Canada will be home to a new venture capital fund that will invest in enterprise cloud startups. Its backer? Salesforce Ventures
, the global investment arm of Salesforce, a leading cloud-hosted business software provider.
According to a recent press release from Salesforce
, the $100 million Canada Trailblazer Fund has already taken stakes in four Canadian startups building cloud-based tools for the enterprise, including Tier1CRM
, Traction Guest
and OSF Commerce
(Disclosure: Salesforce’s venture arm is an investor in Crunchbase News’s parent, Crunchbase. As with all investors in Crunchbase, Salesforce Ventures has zero input in the operation or coverage of the News team.)
The companies mentioned above join a handful of other Canadian enterprise cloud companies in Salesforce’s broader investment portfolio. In the years prior to announcing the new Canada Trailblazer Fund, Salesforce Ventures
made investments in Aislelabs
Continue reading "In Canada’s cloud services market, venture investment opportunities abound"
founder and CEO Tien Tzuo had a vision of a subscription economy long before most people ever considered the notion. He knew that for companies to succeed with subscriptions, they needed a bookkeeping system that understood how they collected and reported money. The company went public yesterday
, another clear sign post on the road to SaaS maturation.
Tzuo was an early employee at Salesforce
and their first CMO. He worked there in the early days
in the late 90s when Salesforce’s Marc Benioff famously rented an apartment to launch the company. Tzuo was at Salesforce 9 years, and it helped him understand the nature of subscription-based businesses like Salesforce.
“We created a great environment for building, marketing and delivering software. We rewrote the rules, the way it was built, marketed and sold,” Tzuo told me in an interview in 2016.
He saw a fundamental problem with traditional accounting
Continue reading "Zuora’s IPO is another step in golden age of enterprise SaaS"
UK startup Juro,
which is applying a “design centric approach” and machine learning tech to help businesses speed up the authoring and management of sales contracts, has closed $2m in seed funding led by Point Nine Capital.
Prior investor Seedcamp also contributed to the round. Juro is announcing Taavet Hinrikus
(TransferWise’s co-founder) as an investor now too, as well as Michael Pennington (Gumtree co-founder) and the family office of Paul Forster (co-founder of Indeed.com).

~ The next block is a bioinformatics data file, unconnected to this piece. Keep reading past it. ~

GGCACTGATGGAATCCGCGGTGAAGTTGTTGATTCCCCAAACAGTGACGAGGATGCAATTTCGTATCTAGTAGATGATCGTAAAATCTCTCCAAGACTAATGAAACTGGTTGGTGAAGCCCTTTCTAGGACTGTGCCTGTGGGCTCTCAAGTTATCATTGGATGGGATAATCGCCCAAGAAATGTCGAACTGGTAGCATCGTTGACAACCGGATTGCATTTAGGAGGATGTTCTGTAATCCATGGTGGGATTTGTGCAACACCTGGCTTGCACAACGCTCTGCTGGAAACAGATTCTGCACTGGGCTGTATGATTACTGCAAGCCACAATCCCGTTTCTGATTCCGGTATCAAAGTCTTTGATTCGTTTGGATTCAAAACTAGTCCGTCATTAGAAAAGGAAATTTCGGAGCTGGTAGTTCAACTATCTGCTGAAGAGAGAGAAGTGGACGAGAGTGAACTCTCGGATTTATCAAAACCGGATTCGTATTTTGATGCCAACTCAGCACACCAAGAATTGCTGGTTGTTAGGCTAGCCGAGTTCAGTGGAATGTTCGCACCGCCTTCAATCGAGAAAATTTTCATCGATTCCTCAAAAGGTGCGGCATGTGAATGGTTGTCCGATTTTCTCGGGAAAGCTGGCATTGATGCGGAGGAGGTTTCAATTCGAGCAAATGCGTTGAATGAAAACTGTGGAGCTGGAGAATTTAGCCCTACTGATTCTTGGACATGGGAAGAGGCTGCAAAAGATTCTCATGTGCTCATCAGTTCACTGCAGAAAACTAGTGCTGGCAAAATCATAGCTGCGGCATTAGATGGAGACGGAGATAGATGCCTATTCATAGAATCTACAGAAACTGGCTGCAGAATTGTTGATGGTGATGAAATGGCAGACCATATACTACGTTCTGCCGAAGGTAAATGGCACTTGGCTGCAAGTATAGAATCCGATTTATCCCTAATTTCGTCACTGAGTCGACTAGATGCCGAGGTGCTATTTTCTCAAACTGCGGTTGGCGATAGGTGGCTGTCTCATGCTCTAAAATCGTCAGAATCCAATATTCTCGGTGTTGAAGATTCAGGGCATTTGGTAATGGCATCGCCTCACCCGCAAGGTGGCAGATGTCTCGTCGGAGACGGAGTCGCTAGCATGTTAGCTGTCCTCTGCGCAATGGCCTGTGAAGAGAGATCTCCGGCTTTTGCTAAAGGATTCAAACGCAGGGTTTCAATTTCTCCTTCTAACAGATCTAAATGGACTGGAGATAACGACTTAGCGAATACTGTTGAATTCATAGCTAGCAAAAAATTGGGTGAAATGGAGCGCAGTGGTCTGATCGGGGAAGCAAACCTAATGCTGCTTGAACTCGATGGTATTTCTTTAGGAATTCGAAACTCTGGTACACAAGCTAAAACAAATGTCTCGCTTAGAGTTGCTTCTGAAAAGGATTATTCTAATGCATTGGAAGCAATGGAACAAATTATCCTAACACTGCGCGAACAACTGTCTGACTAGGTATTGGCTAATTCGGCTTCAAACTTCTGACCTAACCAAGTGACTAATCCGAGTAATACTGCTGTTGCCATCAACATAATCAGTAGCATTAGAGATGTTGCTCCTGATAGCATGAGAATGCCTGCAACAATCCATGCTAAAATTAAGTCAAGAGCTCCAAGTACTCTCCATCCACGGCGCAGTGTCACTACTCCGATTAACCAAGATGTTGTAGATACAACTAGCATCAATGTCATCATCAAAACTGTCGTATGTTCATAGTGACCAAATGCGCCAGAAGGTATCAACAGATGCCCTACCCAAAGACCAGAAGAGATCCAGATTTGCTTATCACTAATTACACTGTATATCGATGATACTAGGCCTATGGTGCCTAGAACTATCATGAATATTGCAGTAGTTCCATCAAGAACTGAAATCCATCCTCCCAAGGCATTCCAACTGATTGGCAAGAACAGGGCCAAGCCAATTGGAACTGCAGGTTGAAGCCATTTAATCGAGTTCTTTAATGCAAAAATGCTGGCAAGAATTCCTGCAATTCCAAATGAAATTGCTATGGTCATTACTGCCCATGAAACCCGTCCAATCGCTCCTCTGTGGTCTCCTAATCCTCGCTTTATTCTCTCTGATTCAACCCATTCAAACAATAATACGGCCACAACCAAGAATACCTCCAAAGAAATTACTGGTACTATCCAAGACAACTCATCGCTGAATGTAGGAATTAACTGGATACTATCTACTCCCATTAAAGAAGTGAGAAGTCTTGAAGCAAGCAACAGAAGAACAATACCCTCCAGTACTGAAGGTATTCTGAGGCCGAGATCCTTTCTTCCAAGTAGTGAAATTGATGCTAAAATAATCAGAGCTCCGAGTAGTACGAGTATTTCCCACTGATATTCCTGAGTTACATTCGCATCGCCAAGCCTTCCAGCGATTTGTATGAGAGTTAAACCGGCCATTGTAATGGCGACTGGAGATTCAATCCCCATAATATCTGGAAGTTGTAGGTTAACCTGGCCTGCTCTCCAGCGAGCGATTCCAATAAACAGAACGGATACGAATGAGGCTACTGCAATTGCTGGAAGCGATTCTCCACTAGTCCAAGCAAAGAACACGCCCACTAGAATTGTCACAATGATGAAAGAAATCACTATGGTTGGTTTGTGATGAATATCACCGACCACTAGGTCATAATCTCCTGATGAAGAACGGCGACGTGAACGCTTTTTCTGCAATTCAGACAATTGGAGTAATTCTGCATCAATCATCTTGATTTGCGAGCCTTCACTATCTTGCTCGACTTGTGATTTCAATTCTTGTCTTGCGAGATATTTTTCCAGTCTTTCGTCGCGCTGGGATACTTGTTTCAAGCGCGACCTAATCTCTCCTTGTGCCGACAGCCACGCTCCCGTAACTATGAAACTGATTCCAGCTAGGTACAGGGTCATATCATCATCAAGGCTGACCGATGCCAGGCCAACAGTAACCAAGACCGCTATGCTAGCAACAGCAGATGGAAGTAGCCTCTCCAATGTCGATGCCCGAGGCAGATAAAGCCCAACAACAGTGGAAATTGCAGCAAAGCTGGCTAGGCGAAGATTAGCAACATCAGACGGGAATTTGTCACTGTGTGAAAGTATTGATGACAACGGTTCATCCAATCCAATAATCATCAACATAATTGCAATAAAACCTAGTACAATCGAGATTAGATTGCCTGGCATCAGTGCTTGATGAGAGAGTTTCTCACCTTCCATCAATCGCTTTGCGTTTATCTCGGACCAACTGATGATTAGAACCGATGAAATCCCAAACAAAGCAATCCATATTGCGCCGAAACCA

Back in January 2017
the London-based startup closed a $750,000 (£615k) seed round, though CEO and co-founder Richard Mabey tells us that was really better classed as an angel round — with Point Nine Capital only joining “late” in the day.
“We actually could have strung it out to Series A,” he says of the funding that’s being announced now. “But we had multiple offers come in and there is so much of an explosion in demand for Continue reading "Juro grabs $2M to take the hassle out of contracts"
In life, they say you get what you pay for. That is no less true in politics, which is fueled by campaign donations and lobbying dollars that move policy on every important issue under the sun. The disclosed expenditures of the DC lobbying industry are more than $3 billion per year
, while just the presidential political campaigns spent more than $1.5 billion in 2016
Despite the key role that money plays in American politics, almost no one actually donates to a political campaign. According to the campaign finance watchdog OpenSecrets
, just 0.68% of American adults donated more than $200 throughout the 2016 campaign cycle.
A $200 contribution may sound like an extraordinary sum, but it’s roughly $8.33 per month throughout the two-year election cycle. Compare the 1.67 million people engaged with politics against the subscription numbers elsewhere in the economy: The New York Times Continue reading "Can SaaS principles transform political campaigns as we know them?"
The two most highly valued private tech companies (outside of China) are Uber and Airbnb. Both also happen to be marketplace businesses, and their success has helped encourage a rush of VC investment in similar business models over the past several years. But despite all this investment, public comps for marketplaces remain far thinner than those for SaaS.
The two most highly valued private tech companies (outside of China) are Uber and Airbnb. Both also happen to be marketplace businesses, and their success has helped encourage a rush of VC investment in similar business models over the past several years. But despite all this investment, public comps for marketplaces remain far thinner than those for SaaS. Read More
Capillary Technologies, an India-based startup that helps e-commerce businesses manage their marketing and customer engagement, has pulled in $20 million in fresh funding from existing investors Warburg Pincus and Sequoia. The company said it plans to use the capital to develop its products and R&D, including a new focus on the fast-moving consumer goods (FMCG) space where it works… Read More
While the cloud removes much of the hassle and complexity associated with maintaining and managing an application, that ease of use means you can lose control of your usage and spending just as easily. Intello wants to help your company track and manage all of that information in a dashboard. Today, it announced $1.3 million in seed funding. Up until now, companies tend to track this data using… Read More
“How fast do I need to be growing to be interesting to a venture investor?” This is a question we get asked all the time by CEOs, and we realize “it depends” is not the most actionable answer to give. Instead, we have come up with a simple model that allows us to give a clear numerical answer to this question.